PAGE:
Thorens TD 148A Review: Meets all requirements for a high-end turntable
The Thorens TD 148A turntable is a fully automatic model that occupies the top position in the company’s catalog in its class. The player has a high-class design and meets all the requirements for a Hi-Fi model. The Thorens TD 148 A features a two-piece floating suspension chassis that reliably protects the disc and arm from external vibrations. The outer chassis frame is made of MDF and can be finished in black or natural wood veneer, while the sub-chassis is made of aluminum. The special suspension design eliminates swaying, making the turntable very stable.
The Thorens TD 148 A has a classic belt drive from an engine mechanically decoupled from the chassis. The turntable platter is made of tempered glass and precision polished. The subdisc is housed on a precision bearing with very low runout, which significantly reduces noise and sound distortion.
The Thorens TD 148 A is equipped with a proprietary TP 92 straight arm, which is mounted on a precision bearing. The tonearm provides adjustments for tracking force, as well as anti-skating. This model comes standard with a TAS 267 cartridge, which is fully adjustable at the factory. However, thanks to the standard arm shell, other cartridges can be fitted to the Thorens TD 148 A.
This model has three rotational speeds (33, 45 and 78 rpm), which are selected using a switch on the top panel. When listening to 78-revolution shellac records, it is recommended to install a special ATN 9578 stylus on the turntable’s pickup. The turntable has manual and automatic playback start modes. For the automation to work, you need to set a special switch to the position corresponding to the diameter of the plate used. After that, when you press the “Start” button, the turntable will bring the tonearm to the beginning of the head and lower the stylus onto the sound track. After listening to the disc, auto-stop is activated, which raises the tonearm and returns it to its place.
The Thorens TD 148A model is not the cheapest in the Thorens catalog, but it implements everything that a wide range of listeners needs – from music lovers with inquiries to sybarites who are too lazy to jump out of their chair every time the side of the record ends. Automation is a great thing, but orthodox vinyl people dislike it due to the complexity of the design, which reduces reliability and negatively affects the sound. But this is all based on ideas dating back to the past century; in our time, it is not difficult to create precise mechanics for controlling the arm.
This is exactly what the Thorens experts proved with the release of the TD 148A. To start playback, just slide the lever to the right of the disc. Immediately, the tonearm will remove from its stand, turn clockwise and gently lower the stylus onto the lead-in groove. The disc diameter (30 or 17 cm) is set by another lever switch. At the end of the record, the tonearm will lift the crown by itself and return to the starting position. And all this is done almost silently, even in the speakers there is no response when the mechanics are triggered.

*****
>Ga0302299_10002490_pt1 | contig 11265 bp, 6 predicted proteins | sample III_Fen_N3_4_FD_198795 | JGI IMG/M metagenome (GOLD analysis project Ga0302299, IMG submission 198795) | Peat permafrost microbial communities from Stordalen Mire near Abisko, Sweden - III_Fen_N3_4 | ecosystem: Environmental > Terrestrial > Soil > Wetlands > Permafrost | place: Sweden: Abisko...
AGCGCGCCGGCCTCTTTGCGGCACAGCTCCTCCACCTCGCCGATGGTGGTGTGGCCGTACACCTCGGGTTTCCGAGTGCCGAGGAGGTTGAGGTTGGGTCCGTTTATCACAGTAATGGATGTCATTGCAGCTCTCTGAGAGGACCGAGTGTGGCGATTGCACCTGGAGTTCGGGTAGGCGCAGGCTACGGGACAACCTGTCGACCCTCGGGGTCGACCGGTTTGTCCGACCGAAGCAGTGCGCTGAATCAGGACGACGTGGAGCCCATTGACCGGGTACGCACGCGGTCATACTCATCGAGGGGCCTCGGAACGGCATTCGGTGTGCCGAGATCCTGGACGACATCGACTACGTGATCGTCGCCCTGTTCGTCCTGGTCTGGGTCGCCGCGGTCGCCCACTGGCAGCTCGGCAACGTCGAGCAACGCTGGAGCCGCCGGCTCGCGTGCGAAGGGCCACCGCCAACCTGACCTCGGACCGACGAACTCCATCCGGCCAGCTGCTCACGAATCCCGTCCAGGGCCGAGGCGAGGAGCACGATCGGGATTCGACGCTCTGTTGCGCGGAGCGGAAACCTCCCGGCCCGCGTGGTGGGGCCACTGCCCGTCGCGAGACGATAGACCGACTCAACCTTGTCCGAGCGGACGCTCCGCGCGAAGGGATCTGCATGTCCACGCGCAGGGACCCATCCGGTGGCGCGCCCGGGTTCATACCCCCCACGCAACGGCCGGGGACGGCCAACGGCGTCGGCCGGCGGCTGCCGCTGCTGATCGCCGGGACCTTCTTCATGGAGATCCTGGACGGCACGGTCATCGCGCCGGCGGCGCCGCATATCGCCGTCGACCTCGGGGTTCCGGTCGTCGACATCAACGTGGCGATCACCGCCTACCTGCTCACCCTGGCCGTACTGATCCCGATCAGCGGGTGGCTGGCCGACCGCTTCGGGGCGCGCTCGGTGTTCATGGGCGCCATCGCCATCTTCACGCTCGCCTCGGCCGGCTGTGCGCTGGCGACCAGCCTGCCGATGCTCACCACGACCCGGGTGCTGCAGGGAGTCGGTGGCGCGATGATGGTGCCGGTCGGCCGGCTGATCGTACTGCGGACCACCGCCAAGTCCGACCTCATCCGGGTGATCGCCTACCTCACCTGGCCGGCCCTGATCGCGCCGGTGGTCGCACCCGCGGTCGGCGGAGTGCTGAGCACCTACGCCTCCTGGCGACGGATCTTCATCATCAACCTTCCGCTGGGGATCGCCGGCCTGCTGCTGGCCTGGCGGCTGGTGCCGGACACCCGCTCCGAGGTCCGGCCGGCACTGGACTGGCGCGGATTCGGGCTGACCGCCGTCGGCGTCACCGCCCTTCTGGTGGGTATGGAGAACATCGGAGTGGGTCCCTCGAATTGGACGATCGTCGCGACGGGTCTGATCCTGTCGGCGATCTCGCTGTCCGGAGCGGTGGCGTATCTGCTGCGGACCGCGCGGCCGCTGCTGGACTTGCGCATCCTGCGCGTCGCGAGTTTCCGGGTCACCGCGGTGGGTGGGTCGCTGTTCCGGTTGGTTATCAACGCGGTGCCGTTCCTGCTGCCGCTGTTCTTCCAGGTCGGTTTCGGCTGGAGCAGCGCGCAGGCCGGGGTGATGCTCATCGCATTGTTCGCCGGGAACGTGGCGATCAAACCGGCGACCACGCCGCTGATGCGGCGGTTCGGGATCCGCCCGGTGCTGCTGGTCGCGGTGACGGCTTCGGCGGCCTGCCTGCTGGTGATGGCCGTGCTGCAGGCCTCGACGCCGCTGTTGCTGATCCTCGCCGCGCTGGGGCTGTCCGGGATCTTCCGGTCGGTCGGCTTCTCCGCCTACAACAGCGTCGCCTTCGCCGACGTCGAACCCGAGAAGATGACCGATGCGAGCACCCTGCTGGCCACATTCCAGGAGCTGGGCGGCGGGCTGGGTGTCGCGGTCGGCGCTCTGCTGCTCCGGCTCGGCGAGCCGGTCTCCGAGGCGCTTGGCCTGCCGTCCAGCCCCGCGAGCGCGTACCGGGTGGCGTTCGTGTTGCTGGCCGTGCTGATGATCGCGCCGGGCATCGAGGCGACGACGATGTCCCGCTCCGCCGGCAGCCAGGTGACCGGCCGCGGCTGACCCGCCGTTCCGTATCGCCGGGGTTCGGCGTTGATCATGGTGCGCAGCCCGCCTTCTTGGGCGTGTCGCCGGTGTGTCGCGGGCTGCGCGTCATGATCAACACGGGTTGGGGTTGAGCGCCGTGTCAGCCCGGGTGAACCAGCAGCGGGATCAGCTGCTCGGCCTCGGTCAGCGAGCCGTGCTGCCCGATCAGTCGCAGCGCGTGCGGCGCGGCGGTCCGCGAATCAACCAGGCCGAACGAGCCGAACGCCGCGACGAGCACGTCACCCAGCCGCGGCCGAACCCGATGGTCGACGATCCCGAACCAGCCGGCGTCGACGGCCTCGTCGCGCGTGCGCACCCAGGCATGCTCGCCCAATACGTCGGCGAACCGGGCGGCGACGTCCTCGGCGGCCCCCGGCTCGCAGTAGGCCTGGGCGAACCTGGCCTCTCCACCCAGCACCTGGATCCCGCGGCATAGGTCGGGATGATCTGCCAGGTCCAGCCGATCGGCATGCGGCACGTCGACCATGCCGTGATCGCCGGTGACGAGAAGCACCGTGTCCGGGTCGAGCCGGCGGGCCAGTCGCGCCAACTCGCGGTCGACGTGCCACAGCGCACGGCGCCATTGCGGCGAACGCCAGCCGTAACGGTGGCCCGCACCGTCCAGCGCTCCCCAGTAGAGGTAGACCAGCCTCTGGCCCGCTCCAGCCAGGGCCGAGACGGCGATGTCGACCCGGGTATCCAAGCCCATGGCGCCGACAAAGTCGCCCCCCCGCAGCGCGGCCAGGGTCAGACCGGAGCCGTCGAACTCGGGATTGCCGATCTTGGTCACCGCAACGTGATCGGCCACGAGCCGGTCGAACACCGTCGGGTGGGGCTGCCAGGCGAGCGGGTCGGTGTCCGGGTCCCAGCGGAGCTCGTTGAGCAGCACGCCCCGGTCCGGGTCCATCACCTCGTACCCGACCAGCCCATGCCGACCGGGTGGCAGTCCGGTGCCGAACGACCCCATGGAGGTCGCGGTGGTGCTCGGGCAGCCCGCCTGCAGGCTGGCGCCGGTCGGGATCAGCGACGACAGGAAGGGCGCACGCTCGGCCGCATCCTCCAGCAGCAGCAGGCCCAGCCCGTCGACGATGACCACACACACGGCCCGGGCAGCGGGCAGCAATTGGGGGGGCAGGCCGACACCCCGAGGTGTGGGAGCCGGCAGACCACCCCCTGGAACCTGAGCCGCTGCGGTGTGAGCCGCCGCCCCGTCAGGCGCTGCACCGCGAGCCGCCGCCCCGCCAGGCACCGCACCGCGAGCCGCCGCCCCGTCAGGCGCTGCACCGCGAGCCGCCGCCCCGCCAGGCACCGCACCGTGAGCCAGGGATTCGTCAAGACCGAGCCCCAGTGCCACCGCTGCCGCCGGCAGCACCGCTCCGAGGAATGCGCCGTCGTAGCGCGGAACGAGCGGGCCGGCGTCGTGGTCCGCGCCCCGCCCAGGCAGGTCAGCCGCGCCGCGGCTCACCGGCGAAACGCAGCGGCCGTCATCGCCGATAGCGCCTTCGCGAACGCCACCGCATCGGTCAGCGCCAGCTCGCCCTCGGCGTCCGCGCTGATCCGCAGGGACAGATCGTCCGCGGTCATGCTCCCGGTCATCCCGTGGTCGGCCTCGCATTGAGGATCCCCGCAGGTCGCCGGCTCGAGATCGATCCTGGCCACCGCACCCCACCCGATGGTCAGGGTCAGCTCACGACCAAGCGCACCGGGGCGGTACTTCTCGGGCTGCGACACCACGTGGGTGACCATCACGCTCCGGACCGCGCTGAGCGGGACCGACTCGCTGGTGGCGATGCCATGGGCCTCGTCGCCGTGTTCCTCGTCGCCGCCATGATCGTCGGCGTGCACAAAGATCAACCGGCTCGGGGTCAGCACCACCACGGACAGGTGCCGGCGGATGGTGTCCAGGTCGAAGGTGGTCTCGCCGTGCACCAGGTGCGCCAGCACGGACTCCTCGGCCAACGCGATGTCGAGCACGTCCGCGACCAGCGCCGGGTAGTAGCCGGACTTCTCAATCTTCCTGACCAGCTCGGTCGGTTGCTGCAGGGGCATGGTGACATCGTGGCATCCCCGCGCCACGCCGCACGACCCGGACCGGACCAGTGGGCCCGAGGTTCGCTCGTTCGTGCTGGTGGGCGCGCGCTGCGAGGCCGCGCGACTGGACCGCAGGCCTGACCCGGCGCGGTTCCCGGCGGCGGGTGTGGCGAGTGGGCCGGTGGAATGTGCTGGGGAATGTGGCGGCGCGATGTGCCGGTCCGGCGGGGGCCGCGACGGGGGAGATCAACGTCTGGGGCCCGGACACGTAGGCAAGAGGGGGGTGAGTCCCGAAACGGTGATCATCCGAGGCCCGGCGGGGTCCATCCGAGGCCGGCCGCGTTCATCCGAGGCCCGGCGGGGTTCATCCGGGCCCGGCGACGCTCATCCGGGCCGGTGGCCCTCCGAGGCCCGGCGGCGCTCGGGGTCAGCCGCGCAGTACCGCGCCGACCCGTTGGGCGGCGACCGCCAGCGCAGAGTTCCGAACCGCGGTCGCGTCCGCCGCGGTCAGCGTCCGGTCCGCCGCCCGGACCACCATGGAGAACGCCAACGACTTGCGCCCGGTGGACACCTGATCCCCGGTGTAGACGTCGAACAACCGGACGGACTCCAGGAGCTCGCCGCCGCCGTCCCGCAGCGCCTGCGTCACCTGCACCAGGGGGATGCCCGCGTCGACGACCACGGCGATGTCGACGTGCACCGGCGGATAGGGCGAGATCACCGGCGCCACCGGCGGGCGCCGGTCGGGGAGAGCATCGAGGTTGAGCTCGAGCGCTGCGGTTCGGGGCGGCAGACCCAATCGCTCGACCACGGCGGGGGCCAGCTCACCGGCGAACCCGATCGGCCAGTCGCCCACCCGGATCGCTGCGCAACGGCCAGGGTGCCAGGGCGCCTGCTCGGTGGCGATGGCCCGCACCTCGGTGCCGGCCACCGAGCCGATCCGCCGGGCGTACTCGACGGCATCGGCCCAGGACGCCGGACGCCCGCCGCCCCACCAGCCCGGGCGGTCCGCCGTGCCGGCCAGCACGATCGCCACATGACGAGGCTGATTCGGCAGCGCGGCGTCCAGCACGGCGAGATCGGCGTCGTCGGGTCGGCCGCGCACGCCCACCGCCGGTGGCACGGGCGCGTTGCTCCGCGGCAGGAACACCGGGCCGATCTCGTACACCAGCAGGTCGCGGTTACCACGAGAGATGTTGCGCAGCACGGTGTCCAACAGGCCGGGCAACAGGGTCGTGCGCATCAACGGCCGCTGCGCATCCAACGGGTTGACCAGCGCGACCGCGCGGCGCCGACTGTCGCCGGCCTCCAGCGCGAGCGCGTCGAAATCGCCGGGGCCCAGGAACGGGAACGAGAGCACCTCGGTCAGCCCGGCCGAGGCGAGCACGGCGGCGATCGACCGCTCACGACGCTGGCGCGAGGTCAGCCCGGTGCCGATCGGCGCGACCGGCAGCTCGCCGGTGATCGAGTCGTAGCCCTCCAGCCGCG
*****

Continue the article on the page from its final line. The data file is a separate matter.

What I have always been impressed by the turntables of this brand is that the constructive always dominates the design, just for the sake of beauty nothing is done. The veneered skirting board is made of MDF in the form of a high frame (the so-called “well”), with an upper supporting panel for rigidity. A steel sub-chassis is installed in its slots through spring shock absorbers, on which all the mechanics are mounted – the main bearing, engine, tonearm and its control device. A glass disc with a thickness of 12 mm and a mass of 2.3 kg is placed on an intermediate drive pulley, which is connected to a DC motor through a flat belt. This design makes better use of the inertial properties of the main disc and, accordingly, reduces knocking – in this case, to 0.07% according to the DIN standard. The electronically controlled motor rotates the disc at three speeds – 33 1/3, 45 and 78 rpm. The rumble level is -72 dB, which is very good for such a laconic design.
At first glance, the Thorens TP 92A tonearm does not seem to be too complicated, but in fact, much more expensive Thorens models, including the TD907, are equipped with the same. The removable shell, thanks to a clever configuration, is secured with a single hex screw. Downforce is set by turning the handle on the right, anti-skating – by a plastic ring at the base of the rack The tonearm can be controlled either manually, with the help of a microlift, or you can entrust this matter to automation by moving the START lever.
The Thorens TAS 267 MM head flaunts the Thorens logo, but it painfully resembles the popular Audio Technica AT 95E, and the insertion, if necessary, in the instructions is recommended from this particular model. The cartridge is inexpensive, but its parameters are quite at the level: the frequency range is 20 Hz – 20 kHz, the channel run-up is not more than 1.5 dB, the diamond needle is sharpened for an ellipse of 0.4 x 0.7 microns. The output signal (3.5 mV average) is fed to the RCA jacks, which makes it possible to experiment with phono cables. The set includes a thin felt mat.